3 doctors weighed in:

Can chronic hypokalemia lead to kidney disease? If yes, what is the cure? Thank you.

3 doctors weighed in
Dr. Jack Rubin
Internal Medicine - Nephrology & Dialysis
1 doctor agrees

In brief: Hypokalemia

If you suffer from chronic hypokalemia (HK), you need to find the cause.
One of the more common causes is due to low magnesium levels. HK will not be corrected until the potassium (K) is. Other causes of HK are diarrhea and a distal tubular acidosis. See a physician and find out the cause of your HK and you may feel better with a normal K level. HK rarely causes any kidney disease. Good luck.

In brief: Hypokalemia

If you suffer from chronic hypokalemia (HK), you need to find the cause.
One of the more common causes is due to low magnesium levels. HK will not be corrected until the potassium (K) is. Other causes of HK are diarrhea and a distal tubular acidosis. See a physician and find out the cause of your HK and you may feel better with a normal K level. HK rarely causes any kidney disease. Good luck.
Dr. Jack Rubin
Dr. Jack Rubin
Thank
1 comment
Dr. Rex Mahnensmith
I agree -- finding cause is essential - and remediating the root cause is essential too.
Dr. Bennett Werner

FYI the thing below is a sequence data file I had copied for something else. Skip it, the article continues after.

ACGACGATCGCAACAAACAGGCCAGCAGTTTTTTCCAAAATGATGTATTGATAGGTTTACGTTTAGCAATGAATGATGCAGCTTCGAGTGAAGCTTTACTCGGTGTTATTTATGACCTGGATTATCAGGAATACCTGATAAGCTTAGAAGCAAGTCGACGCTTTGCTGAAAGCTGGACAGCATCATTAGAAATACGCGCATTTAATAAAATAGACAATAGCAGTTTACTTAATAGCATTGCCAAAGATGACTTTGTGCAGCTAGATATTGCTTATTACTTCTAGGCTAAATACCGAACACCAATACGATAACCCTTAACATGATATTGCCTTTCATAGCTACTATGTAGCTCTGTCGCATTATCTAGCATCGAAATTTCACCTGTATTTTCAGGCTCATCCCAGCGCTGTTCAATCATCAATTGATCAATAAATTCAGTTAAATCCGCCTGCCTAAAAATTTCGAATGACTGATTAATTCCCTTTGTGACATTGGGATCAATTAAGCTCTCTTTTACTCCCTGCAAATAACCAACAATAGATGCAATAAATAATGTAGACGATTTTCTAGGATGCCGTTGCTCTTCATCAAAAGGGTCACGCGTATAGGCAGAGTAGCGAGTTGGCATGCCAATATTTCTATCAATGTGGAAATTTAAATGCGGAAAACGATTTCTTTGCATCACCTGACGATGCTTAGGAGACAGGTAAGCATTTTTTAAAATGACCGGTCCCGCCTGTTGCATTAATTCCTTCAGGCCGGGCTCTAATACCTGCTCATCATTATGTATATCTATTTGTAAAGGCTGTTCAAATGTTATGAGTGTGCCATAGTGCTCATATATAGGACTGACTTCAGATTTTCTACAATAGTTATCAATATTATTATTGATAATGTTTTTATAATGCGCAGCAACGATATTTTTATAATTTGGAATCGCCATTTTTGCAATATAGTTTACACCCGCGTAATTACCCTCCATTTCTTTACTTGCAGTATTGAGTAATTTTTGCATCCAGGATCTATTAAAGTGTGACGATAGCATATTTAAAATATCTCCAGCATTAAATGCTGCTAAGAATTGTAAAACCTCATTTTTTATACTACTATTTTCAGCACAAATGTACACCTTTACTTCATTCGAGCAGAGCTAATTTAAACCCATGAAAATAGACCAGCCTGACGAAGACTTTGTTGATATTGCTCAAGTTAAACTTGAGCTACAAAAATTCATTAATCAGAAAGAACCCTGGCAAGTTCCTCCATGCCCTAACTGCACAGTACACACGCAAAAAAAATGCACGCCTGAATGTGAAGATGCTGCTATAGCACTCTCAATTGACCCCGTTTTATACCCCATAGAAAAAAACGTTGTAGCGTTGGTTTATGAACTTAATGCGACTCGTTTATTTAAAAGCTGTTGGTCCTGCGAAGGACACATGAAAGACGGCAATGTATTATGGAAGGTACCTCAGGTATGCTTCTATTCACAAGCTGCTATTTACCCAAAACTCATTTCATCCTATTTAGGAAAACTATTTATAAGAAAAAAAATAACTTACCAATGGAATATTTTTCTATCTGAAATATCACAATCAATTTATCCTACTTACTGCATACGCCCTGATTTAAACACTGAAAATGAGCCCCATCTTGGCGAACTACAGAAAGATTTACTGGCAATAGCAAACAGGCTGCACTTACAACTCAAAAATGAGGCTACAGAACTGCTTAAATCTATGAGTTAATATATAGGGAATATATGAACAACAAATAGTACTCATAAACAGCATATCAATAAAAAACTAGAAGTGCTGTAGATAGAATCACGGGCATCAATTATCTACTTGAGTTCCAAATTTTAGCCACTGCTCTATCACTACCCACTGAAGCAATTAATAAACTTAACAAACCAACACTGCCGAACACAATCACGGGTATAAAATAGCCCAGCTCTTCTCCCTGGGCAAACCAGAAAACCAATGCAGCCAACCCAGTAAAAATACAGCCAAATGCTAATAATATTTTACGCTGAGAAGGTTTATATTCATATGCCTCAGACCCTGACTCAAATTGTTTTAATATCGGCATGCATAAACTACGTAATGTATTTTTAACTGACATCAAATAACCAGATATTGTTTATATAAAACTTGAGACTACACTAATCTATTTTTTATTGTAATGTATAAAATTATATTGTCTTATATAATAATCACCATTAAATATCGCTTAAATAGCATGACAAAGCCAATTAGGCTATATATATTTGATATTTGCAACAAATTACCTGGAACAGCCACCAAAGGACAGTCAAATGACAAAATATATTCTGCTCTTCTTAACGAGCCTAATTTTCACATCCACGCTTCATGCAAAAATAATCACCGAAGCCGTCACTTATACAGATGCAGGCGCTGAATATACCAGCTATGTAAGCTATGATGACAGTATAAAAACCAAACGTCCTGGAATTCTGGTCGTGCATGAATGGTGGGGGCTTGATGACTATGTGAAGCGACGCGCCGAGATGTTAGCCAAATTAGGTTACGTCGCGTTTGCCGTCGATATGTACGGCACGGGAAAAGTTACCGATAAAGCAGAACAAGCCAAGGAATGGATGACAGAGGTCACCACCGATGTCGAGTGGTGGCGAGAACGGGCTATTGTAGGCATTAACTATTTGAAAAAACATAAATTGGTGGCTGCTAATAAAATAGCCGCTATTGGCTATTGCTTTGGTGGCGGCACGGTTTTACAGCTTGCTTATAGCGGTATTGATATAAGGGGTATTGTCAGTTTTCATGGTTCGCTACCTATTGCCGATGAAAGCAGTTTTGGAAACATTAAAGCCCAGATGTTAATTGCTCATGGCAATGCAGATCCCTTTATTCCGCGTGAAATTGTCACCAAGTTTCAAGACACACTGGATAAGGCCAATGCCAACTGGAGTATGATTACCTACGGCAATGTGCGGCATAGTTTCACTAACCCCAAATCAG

Internal Medicine - Cardiology
1 doctor agrees

In brief: Yes

"hypokalemia, especially if persistent, can induce a variety of changes in renal function, impairing tubular transport and possibly inducing chronic tubulointerstitial disease and cyst formation [1-6].
" from www.Uptodate.Com. The cure: take potassium supplements or potassium-sparing drugs like ace-inhibitors or aldosterone antagonists.

In brief: Yes

"hypokalemia, especially if persistent, can induce a variety of changes in renal function, impairing tubular transport and possibly inducing chronic tubulointerstitial disease and cyst formation [1-6].
" from www.Uptodate.Com. The cure: take potassium supplements or potassium-sparing drugs like ace-inhibitors or aldosterone antagonists.
Dr. Bennett Werner
Dr. Bennett Werner
Thank
1 comment
Dr. Rex Mahnensmith
nice response.
Dr. Rex Mahnensmith
Internal Medicine

In brief: Hypokalemia

When chronic, low potassium can damage nephron structures and change their function.
This is rare but observed in animal research and has been reported in humans. The remedy is higher intake of potassium by food or tablets or both, to prevent this from happening. The nephron injury can reverse at least partially. Scar is rare from hypokalemia.

In brief: Hypokalemia

When chronic, low potassium can damage nephron structures and change their function.
This is rare but observed in animal research and has been reported in humans. The remedy is higher intake of potassium by food or tablets or both, to prevent this from happening. The nephron injury can reverse at least partially. Scar is rare from hypokalemia.
Dr. Rex Mahnensmith
Dr. Rex Mahnensmith
Thank
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